The capture of alleged al-Qaeda operative Abu Anas al-Libi by American forces last weekend in Tripoli raises a range of troubling questions. But the answer to one of them -- what to do with him now -- is clear.
If there has to be a library on the campus of Southern Methodist University in Dallas, let it be named after the man who actually ran the country, and not the man who simply nodded his head in affirmation. Let's call it the "Richard Bruce "Dick" Cheney Presidential Library."
So powerful is the stigma of "terrorism" today that, in the name of "our security," whether in Great Britain or the United States, just about anything now goes, and ever fewer people ask questions about what that "anything" might actually be.
Reagan, indefatigable Cold Warrior and conservative advocate for American strength, did not believe in torture, rendition, military tribunals, or in military strikes with a high risk of killing innocent civilians.
The information WikiLeaks has disclosed frustrates the controlled political discourse that is trumpeted by establishment media and Western governments to shape public perception. We will continue our fight against the financial blockade, and we will continue to publish.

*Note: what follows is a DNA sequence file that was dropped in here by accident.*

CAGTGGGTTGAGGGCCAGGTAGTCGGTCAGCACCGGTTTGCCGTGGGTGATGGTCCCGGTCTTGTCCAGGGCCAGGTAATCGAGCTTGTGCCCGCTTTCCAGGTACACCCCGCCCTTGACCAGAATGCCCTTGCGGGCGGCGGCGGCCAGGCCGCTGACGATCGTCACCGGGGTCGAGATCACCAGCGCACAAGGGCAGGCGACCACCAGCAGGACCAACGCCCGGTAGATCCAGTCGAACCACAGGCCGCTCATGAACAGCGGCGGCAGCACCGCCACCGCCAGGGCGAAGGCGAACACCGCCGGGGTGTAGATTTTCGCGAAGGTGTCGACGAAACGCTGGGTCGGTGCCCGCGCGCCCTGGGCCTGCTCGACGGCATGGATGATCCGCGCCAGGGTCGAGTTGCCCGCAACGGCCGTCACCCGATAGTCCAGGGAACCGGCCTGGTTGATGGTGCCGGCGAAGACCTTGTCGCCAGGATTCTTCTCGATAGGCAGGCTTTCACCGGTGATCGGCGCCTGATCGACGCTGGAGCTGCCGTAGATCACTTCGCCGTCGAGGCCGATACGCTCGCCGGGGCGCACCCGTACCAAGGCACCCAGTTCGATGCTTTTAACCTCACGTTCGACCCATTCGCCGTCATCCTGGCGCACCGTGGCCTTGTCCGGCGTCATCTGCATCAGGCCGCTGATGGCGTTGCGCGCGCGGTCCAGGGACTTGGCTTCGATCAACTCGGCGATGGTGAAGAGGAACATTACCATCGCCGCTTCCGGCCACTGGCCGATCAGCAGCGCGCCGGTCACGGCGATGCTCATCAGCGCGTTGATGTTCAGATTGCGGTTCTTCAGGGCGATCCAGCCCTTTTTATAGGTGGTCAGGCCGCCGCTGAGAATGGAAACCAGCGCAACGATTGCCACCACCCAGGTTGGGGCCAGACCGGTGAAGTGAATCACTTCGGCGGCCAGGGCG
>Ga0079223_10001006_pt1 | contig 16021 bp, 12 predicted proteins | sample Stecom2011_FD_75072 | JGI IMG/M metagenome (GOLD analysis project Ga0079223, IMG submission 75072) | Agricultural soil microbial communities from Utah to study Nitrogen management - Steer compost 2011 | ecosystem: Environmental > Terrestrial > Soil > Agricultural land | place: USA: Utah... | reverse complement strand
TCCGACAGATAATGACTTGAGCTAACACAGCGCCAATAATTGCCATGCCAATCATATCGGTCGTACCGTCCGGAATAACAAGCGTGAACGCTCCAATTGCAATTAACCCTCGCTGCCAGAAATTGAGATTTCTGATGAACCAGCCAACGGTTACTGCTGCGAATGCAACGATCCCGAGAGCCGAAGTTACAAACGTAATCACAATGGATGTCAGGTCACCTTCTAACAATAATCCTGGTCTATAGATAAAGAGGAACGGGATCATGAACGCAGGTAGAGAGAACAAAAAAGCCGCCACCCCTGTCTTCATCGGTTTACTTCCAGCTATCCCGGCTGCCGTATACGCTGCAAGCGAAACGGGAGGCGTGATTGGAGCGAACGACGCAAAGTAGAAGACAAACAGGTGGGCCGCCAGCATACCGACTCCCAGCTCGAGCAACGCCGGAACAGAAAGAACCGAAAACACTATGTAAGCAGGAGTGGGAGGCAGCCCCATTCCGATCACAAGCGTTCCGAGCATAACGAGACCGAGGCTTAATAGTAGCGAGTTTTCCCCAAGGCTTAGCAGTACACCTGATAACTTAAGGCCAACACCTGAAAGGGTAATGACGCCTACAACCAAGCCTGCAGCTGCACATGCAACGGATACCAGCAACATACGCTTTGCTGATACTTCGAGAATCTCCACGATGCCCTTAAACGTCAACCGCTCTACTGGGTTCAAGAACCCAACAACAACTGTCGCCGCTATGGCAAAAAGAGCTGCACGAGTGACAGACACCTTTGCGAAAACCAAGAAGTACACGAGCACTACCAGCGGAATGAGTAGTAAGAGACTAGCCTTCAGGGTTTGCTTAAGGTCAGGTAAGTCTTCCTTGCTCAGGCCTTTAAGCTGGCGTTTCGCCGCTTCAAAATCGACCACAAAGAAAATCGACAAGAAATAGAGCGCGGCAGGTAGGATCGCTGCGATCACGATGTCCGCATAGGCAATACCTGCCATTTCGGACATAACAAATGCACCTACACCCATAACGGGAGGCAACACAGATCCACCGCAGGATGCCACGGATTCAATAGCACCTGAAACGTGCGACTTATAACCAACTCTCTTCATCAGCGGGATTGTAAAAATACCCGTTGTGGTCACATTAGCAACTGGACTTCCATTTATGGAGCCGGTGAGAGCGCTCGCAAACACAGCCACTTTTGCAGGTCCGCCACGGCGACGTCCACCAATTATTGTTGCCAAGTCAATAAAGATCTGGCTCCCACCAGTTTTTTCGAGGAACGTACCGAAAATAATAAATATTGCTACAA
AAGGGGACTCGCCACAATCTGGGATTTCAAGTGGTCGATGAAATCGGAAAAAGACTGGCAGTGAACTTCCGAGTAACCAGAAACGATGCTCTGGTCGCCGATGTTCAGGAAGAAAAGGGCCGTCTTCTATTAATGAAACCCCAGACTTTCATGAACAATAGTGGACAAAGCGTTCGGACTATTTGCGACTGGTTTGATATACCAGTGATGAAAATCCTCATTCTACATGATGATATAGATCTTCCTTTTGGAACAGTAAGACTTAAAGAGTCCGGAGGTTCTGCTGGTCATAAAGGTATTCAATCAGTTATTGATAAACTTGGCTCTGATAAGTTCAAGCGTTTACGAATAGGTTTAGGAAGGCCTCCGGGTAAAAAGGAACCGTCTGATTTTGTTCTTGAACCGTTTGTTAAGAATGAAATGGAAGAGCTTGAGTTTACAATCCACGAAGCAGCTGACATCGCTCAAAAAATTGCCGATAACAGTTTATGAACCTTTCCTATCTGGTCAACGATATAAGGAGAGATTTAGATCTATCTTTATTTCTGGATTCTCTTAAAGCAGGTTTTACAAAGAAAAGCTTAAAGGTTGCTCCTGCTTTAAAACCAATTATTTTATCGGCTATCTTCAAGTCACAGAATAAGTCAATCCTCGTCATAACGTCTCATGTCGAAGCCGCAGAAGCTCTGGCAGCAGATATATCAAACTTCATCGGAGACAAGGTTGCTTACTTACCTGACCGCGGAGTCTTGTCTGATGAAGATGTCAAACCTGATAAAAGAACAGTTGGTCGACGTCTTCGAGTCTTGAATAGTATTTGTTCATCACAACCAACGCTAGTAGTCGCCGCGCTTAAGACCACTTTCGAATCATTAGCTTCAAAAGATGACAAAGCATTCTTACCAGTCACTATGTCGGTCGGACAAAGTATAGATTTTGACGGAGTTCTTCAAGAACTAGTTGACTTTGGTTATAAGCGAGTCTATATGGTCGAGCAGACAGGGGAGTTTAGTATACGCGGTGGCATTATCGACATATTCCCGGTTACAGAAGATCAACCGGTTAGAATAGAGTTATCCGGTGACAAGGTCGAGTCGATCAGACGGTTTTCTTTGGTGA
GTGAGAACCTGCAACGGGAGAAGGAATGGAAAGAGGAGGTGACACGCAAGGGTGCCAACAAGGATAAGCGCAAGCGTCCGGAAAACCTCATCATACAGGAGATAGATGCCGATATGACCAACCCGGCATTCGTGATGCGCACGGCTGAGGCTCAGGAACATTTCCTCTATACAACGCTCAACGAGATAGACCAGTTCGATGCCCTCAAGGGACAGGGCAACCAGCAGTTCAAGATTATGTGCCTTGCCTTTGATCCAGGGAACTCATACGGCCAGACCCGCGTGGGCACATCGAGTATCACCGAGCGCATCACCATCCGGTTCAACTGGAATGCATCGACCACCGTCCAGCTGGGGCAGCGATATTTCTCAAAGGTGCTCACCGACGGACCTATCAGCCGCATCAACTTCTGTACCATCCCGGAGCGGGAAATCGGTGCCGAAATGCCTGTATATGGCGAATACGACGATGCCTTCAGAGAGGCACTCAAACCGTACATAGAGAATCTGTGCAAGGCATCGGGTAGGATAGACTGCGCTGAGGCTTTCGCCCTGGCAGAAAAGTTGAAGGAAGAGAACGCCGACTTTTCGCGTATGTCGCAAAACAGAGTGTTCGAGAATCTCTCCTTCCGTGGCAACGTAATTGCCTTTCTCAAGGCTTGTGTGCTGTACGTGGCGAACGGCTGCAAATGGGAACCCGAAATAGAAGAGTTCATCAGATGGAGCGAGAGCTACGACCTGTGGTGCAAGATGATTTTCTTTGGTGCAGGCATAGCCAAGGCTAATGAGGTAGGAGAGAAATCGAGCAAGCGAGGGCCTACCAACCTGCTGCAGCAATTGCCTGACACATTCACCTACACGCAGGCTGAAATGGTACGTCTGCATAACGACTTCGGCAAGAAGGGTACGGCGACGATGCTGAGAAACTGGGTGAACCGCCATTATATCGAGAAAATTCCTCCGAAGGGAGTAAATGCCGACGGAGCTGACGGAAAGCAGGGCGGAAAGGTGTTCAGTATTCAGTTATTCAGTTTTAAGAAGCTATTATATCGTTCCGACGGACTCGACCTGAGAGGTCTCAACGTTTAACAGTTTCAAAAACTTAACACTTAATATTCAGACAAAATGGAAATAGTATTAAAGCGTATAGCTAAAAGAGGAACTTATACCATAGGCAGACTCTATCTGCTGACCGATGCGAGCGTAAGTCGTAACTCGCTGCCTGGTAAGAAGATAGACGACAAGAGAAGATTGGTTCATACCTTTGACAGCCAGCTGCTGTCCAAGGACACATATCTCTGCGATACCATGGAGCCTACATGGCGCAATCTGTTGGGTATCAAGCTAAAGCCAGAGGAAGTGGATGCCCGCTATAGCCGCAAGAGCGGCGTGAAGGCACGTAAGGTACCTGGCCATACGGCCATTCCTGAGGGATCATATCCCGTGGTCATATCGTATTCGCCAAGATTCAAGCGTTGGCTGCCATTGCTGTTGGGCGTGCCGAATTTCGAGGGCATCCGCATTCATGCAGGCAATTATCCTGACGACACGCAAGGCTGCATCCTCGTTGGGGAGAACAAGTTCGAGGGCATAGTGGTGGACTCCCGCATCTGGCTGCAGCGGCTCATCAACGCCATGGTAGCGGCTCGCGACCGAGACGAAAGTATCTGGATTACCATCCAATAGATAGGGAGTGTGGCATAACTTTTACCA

Canada announced that it has cut ties with the governments of Iran and Syria, shutting down its embassy in Tehran and expelling diplomats from Canada. But Canada is notorious on the human rights of its Middle Eastern immigrants.
President Obama has closed the CIA's "black sites," But via rendition -- the sending of terrorist suspects to the prisons of countries that torture -- and related policies, his administration has outsourced human rights abuse to Afghanistan, Somalia, and elsewhere.
Ironically, blowback from the propaganda offense claiming the existence of Iraqi weapons of mass destruction now enhances the credibility among Egyptian protesters of a man that same campaign tried to discredit.